I firmly maintain the growth of technology has outpaced the ability of society in general to use it responsibly. So many folks fear AI and sentient robots and the like, but technology is already being weaponized against the populace. Since this benefits the bad actors currently in power in the U.S. government, I have little hope that something will be done from a governmental level to address this issue. So it’s up to us to be vocal about what’s happening and to educate those less tech-savvy as to what’s going on behind the curtain. Oz was not a benevolent wizard.

Neither are the actors behind the curtain of our democracy.

Politics.

I don’t know how many times I’ve read a social media update that says, “Just because I voted for Trump doesn’t mean I support his ideals”. Actually, these people are supporting his ideals by putting him and his incompetent, racist, unqualified ass in the Oval Office.

I have no tolerance for excuses.

I still maintain we had weak choices for President in 2016. Inexplicably we ended up with the weakest. And we are paying the price for it.

I have little faith in the American public to do the right thing in 2020. I have little faith in the Democrats to do the right thing. And we all know the media is going to frame anything and everything in most dramatic, contentious, confusing way possible to guarantee themselves as much ad revenue as possible.

And that’s why I’m not blogging much about politics these days. There’s actually too much to say.

Voting.

Today was Voting Day in Chicago. According to the results coming in this evening, today had one of the lowest voter turn outs in recent history. They’re thinking less than 35% of eligible voters in the city of Chicago voted today.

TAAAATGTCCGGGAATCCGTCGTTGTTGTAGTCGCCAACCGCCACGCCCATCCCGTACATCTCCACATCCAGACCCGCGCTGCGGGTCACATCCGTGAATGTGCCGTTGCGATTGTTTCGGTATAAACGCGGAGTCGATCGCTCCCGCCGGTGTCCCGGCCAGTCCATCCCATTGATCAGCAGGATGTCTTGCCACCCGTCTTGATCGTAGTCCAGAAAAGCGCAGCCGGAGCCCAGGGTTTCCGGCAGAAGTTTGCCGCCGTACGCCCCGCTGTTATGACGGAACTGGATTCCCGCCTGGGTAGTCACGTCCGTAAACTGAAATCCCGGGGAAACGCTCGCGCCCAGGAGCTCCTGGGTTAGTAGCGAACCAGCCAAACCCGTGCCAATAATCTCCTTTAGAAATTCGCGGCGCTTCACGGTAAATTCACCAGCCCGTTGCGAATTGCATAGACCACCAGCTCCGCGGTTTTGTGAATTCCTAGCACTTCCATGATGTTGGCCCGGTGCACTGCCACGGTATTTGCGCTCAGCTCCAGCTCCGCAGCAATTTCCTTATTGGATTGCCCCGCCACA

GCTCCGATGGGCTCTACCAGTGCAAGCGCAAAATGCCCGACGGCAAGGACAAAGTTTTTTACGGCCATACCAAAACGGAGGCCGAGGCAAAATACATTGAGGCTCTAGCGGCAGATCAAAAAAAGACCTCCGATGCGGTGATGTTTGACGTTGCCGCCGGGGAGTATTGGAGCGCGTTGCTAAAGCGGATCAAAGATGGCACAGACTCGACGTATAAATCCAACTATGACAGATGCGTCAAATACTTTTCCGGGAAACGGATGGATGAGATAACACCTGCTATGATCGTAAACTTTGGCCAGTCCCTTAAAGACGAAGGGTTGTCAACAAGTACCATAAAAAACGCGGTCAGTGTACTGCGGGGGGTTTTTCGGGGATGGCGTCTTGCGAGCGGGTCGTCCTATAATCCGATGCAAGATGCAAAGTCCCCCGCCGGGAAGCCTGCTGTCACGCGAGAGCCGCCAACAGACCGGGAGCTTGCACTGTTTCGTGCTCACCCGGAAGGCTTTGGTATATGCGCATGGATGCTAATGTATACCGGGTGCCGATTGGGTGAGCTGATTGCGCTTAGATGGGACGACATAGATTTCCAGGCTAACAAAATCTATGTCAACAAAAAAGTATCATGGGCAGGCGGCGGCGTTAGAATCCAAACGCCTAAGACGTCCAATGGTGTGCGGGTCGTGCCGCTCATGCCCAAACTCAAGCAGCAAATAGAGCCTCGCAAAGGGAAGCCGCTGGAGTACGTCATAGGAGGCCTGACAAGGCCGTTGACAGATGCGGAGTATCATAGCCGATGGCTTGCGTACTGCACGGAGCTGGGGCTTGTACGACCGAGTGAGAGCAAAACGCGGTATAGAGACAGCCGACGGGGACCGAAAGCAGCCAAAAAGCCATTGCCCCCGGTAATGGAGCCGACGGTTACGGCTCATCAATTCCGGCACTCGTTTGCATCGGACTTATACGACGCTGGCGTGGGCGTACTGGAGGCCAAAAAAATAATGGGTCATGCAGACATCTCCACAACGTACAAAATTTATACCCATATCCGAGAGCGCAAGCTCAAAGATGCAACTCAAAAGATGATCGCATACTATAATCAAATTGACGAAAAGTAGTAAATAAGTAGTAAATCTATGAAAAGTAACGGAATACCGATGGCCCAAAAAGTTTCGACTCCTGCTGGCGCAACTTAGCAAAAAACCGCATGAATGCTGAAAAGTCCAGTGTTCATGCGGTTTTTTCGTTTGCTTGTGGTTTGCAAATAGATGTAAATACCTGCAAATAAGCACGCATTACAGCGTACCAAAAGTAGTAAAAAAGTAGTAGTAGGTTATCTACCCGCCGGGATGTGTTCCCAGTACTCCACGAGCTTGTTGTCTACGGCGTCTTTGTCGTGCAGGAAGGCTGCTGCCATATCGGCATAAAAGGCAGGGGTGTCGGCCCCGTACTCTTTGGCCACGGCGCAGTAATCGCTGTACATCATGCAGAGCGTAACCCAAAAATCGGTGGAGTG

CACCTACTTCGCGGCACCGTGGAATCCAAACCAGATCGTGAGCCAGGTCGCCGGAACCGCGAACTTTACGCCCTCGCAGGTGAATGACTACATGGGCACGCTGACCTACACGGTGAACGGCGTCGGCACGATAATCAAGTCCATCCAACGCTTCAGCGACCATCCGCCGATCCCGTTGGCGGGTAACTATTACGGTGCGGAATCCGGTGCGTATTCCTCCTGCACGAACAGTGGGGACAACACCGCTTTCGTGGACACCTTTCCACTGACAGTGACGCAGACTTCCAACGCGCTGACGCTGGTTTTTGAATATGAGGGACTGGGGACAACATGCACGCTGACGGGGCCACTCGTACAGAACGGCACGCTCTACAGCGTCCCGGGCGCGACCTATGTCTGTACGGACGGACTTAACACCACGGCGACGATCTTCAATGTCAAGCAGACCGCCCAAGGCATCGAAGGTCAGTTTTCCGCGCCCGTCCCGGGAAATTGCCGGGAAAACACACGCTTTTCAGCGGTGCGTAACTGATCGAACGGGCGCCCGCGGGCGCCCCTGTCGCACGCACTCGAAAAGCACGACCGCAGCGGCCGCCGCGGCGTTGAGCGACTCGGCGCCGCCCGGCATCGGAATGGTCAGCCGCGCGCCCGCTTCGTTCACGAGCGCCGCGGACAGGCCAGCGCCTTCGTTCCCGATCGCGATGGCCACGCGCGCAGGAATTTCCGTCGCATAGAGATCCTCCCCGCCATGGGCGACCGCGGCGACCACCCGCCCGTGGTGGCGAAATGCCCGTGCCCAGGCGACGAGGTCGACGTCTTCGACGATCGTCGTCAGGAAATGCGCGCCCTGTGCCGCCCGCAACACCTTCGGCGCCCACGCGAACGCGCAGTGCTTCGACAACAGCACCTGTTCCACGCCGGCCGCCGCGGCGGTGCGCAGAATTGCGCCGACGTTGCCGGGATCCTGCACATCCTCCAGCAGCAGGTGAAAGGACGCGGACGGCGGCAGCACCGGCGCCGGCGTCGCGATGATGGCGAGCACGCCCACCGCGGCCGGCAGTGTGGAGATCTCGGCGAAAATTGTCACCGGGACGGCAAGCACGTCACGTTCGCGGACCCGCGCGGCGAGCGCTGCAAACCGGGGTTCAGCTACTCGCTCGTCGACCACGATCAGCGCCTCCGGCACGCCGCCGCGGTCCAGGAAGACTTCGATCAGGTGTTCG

Earl and I made the trek to our voting location, which was just down the block in a vacant storefront. The lighting was sparse, the process was uneven, and the placement of the voting booths and machines was tight, but we did our civic duty.

The mayoral race is going to end up in a run-off in early April. I’m happy the candidate I voted for made it to the run-off. I haven’t seen what happened with the race for Alderman yet; I’ll be checking that out as soon as I finish this blog entry.

I think folks are soured on politics, even more so than usual. The constant bleating from cable news (which seems to be piped into every restaurant that has an early-bird special), the constant chaos from the White House, and the constant pearls clutching from the Democrats is exhausting. It feels like people want to escape from the cacophony of idiocy. Unfortunately that’s a dangerous thing because then our elected representatives don’t represent the will of the people. They represent the crazy, the determined, and the passionate.

Sometimes we need more even keeled individuals in public office.

I don’t know what we need to do to get more people involved with the voting process. Whatever we’re doing now is barely working. I hope it gets better in my lifetime. It’d be nice to exit stage left on a high note.